After suffering high temperatures and suffocating humidity, New Orleans still left me wanting more. Music filled the thick night air and morning haze raising spirits with rousing beats while restaurant and bakery kitchens wafted alluring aromas into the streets even without a hint of a breeze.
Most impressive is the fact that dining out three to four (even five) times a day didn’t make a dent in the extensive list of places to eat! One of my favorite aspects of travel is experiencing local cuisine, landmark restaurants and regional specialties.
The best approach is to find places to eat in an assortment of categories: formal, informal, celebrity, suburban, farmer’s markets, downtown, walk-up, dine in, bar, coffee shop, bakery and everything in between. This can keep a person busy all day long and into the night!
So if you are heading toward New Orleans make dining high on your list of things to do. You won’t regret a bite of it!
Everywhere you go, there are signs pointing you toward food and drink. My comments below relate to just a few of the places we enjoyed. To discuss each one, well, would take days. So here are some highlights.
At Café du Monde you can sit and watch the people while enjoying a hot beignet and coffee. The Original Cafe Du Monde Coffee Stand was established in 1862 in the New Orleans French Market. Be prepared, however, to leave looking like you’ve just eaten one of these sugar-coated delicacies!
Southern pecans are some of the sweetest to be found, especially when cooking into candy.
Cochon Restaurant will serve you memorable garlicky cochon (roasted suckling pig) with cracklins, amazing pork rillette, ribs with watermelon pickle, and tasty oyster-and-bacon sandwich. If you are short on time, run next door to Cochon Butcher and grab a sandwich or some sausage to slice and snack on.
Take a short drive (about an hour) across Lake Pontchartrain, the second largest saltwater lake in the United States, and continue on to a pleasant tour and tasting at the Abita Brewing Company’s Brewery. Founded in 1986, they brew over 90,000 barrels of beer and 5,000 barrels of root beer using their own artesian spring water from Abita Springs.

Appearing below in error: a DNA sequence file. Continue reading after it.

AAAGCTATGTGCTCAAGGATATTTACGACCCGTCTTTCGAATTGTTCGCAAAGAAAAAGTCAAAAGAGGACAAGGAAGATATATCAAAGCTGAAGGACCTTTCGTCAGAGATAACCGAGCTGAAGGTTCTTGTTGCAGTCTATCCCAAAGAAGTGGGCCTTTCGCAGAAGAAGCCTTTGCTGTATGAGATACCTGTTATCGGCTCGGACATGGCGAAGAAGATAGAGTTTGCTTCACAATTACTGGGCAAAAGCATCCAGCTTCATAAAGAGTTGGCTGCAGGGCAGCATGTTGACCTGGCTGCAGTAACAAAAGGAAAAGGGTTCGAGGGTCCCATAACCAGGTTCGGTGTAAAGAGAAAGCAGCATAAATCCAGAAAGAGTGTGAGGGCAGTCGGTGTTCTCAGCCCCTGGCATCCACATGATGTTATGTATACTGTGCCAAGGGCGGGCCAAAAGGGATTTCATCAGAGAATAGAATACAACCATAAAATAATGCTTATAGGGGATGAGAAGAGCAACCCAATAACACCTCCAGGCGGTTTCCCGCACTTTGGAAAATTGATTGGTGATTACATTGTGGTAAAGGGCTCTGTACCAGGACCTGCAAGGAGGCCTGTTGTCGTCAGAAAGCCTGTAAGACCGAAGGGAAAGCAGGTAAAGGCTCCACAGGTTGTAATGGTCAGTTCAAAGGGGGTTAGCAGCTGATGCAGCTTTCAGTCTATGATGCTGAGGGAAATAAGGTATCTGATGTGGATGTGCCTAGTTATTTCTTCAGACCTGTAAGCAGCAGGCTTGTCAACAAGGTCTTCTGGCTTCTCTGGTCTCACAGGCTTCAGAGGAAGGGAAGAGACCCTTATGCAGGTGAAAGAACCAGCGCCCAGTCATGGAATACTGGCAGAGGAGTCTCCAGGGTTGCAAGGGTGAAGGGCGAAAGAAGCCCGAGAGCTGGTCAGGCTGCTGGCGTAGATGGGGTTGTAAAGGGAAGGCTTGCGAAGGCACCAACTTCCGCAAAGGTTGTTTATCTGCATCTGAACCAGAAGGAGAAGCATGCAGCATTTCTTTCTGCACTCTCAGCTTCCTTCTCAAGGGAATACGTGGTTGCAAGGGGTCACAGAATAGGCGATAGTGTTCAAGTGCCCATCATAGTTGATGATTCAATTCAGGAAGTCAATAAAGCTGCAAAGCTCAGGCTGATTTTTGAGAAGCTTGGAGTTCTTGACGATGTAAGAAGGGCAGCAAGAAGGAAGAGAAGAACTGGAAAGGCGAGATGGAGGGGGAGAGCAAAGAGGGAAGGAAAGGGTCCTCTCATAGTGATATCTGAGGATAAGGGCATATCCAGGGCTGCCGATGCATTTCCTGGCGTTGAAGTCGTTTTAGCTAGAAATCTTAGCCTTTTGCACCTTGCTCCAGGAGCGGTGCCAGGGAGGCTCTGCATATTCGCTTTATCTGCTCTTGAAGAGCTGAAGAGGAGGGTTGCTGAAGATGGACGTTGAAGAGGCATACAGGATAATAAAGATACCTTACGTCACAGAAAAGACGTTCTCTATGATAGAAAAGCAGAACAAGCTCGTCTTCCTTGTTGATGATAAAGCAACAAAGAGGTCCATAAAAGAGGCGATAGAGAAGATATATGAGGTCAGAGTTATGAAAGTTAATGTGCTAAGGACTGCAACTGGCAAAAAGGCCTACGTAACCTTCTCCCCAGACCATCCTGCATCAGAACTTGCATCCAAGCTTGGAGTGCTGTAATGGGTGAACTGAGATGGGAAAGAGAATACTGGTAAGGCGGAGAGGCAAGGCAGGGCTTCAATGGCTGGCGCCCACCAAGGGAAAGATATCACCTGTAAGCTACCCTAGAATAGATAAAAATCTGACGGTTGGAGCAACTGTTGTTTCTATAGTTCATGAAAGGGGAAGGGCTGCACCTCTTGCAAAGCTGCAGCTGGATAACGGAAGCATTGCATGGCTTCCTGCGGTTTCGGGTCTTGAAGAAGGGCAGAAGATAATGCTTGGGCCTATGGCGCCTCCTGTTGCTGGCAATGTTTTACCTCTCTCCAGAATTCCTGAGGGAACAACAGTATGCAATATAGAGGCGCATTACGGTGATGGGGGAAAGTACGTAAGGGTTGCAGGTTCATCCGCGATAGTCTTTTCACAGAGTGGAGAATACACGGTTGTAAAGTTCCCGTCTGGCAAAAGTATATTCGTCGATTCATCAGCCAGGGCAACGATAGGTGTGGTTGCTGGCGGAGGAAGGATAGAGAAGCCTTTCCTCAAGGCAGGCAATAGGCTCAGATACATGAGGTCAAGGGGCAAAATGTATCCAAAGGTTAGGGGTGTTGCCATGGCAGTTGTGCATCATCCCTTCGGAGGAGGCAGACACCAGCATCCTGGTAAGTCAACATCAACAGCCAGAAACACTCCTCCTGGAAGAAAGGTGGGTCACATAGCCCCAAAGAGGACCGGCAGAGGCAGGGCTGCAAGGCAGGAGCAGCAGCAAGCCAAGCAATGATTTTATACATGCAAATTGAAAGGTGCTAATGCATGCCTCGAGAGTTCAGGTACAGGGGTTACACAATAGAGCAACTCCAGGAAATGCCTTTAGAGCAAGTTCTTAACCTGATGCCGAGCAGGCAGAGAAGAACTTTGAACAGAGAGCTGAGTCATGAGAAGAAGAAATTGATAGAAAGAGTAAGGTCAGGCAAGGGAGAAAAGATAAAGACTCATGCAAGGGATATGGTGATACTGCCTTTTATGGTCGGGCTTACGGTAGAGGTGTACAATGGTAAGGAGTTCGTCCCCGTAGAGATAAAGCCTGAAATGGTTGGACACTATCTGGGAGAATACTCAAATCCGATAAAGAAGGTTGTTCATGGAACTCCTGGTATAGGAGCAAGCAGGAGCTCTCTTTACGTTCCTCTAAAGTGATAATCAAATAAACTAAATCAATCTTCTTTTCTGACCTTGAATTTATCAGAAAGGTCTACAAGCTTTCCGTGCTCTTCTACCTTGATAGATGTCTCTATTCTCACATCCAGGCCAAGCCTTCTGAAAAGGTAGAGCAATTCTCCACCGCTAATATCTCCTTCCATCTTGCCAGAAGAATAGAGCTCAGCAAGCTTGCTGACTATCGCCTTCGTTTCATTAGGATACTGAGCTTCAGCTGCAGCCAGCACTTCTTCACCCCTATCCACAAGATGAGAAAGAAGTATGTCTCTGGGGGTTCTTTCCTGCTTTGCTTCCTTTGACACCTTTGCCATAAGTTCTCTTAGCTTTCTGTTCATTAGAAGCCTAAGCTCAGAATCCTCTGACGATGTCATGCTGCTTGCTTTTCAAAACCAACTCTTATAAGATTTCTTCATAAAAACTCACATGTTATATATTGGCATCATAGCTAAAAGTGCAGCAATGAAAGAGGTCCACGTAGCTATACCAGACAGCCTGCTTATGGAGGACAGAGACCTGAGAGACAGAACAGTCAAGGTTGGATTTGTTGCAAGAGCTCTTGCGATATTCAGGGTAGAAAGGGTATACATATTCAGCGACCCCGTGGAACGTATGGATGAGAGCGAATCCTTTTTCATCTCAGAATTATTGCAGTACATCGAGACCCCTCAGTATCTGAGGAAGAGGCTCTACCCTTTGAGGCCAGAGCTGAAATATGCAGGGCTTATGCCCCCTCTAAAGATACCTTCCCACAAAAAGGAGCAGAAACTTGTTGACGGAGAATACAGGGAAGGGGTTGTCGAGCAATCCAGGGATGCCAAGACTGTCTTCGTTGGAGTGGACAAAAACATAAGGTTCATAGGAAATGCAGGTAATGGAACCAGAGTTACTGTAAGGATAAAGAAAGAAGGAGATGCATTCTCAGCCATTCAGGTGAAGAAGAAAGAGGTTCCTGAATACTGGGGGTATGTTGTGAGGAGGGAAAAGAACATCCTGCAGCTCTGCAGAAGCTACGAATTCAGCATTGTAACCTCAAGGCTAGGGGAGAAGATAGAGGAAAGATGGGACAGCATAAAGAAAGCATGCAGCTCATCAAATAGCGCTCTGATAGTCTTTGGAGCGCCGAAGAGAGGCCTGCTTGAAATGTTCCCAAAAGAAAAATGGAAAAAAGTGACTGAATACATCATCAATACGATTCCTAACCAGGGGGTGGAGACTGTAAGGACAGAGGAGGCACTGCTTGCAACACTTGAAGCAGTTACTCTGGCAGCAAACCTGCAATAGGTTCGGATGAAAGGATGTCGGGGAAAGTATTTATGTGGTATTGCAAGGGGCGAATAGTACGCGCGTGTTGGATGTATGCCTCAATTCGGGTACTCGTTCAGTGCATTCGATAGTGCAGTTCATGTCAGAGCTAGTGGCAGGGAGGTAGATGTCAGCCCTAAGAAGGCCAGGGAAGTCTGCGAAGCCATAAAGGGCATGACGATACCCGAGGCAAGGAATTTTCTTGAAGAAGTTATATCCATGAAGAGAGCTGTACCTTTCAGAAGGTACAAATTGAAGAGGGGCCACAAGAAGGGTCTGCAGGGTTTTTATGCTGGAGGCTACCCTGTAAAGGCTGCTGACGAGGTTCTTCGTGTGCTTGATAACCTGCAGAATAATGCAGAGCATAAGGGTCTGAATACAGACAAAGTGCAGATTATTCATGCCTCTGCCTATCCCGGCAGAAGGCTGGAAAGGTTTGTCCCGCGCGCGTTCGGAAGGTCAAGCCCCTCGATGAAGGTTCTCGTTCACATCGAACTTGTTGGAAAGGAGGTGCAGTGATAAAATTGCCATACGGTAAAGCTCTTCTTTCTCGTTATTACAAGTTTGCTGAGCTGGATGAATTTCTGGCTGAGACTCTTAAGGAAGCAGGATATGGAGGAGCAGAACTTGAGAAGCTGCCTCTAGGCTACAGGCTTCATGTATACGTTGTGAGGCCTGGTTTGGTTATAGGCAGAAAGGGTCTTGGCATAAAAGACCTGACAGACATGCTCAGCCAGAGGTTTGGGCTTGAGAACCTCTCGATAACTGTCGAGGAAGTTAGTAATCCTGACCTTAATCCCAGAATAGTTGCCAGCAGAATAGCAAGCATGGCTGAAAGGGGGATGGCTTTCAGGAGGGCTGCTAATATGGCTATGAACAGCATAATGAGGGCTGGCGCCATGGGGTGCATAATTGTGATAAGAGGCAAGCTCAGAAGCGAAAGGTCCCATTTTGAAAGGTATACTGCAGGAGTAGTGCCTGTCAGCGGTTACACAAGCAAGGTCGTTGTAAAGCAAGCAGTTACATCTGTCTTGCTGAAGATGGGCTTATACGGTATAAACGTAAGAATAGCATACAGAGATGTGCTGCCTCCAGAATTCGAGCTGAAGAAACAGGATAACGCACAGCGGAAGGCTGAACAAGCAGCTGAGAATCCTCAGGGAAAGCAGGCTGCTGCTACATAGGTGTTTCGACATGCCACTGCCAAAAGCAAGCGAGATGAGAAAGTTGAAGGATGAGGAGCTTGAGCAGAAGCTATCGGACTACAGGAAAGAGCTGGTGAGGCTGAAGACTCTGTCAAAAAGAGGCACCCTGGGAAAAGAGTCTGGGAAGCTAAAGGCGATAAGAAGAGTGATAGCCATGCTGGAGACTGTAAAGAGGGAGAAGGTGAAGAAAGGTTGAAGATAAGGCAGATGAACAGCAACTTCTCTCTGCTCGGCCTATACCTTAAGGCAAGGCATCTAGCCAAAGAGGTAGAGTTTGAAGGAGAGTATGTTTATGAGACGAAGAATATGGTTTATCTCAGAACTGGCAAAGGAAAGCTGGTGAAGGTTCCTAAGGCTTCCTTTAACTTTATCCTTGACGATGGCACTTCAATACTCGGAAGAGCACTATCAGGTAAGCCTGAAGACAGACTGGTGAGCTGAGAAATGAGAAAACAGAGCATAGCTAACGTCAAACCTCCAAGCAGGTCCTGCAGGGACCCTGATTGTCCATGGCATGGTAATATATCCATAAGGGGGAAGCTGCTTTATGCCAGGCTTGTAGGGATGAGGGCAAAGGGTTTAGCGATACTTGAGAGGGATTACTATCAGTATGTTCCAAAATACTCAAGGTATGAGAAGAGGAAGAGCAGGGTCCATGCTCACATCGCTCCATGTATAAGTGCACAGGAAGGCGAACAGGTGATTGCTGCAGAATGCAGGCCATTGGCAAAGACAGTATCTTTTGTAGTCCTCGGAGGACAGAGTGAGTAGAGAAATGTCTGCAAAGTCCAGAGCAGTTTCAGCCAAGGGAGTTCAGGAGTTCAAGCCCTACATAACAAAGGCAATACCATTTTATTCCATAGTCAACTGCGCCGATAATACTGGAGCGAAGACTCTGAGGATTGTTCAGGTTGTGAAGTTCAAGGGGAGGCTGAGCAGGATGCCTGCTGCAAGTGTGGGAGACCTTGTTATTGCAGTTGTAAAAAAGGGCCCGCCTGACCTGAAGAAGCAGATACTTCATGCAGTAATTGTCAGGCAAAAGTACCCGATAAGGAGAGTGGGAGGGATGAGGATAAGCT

Mandina’s Restaurant began as a modest grocery store in 1898 under the management of Sebastian Mandina. Later his two sons took the store from groceries to a pool hall that sold sandwiches and eventually, in 1932, they established Mandina’s Restaurant catering proudly to the “needs and desires” of the neighborhood.
The menu is full of Cajun and Creole dishes and seafood and I highly recommend a cup of the Homemade Turtle Soup au Sherry. If you can also get your mouth around one of their po’ boys you’ll feel proud!
Commanders Palace is known as much as a century old landmark as it is as a fine dining establishment. This is Creole cooking at its best. Here is a place where the chef insists his ingredients are “dirt to plate within 100 miles” and grows over 1400 herbs on the roof! Because of the chef’s policy regarding local food, I hesitate to recommend any dishes because they can change with the local produce daily.
The amazing variety of New Orleans!
Camellia Grill, established in 1946, is known for its breakfasts, specifically its omelets which are fluffy and heavy and an outstanding pecan waffle, and its sloppy burgers and chocolate freezes. There is usually a wait but it’s well worth it and just watching the staff work is entertaining too!
Muriel’s, in Jackson Square, is uniquely decorated restaurant gussied up like a Gothic parlor. Whether you dine in The Bistro, The Balcony or at the 100-year-old Courtyard Bar, the staff and atmosphere will delight you. The menu makes choosing a dilemma due to an appealing array of contemporary Creole cuisine. The General Manager and Chef, as you can see, are quite proud of this place.
Aside from the food, Muriel’s also boasts about its resident ghost. The upper area, which used to be a bordello, is his haunt and you are free to visit his rooms.
There’s nothing to fear. The restaurant states, “We firmly believe that our resident ghosts here at Muriel’s are harmless, and can sometimes be very entertaining. Those who have seen or felt a presence have never felt threatened and instead we’ve welcomed an old kindred spirit to dine, by always keeping a table reserved for Mr. Jourdan set with bread and wine.”
New Orleans is enchanting with a long history involving food, spirits, music, and metaphysics and as a refuge for lost souls. Its expression lives in the music, cuisine and literature making it a destination filled with entertainments of all sorts.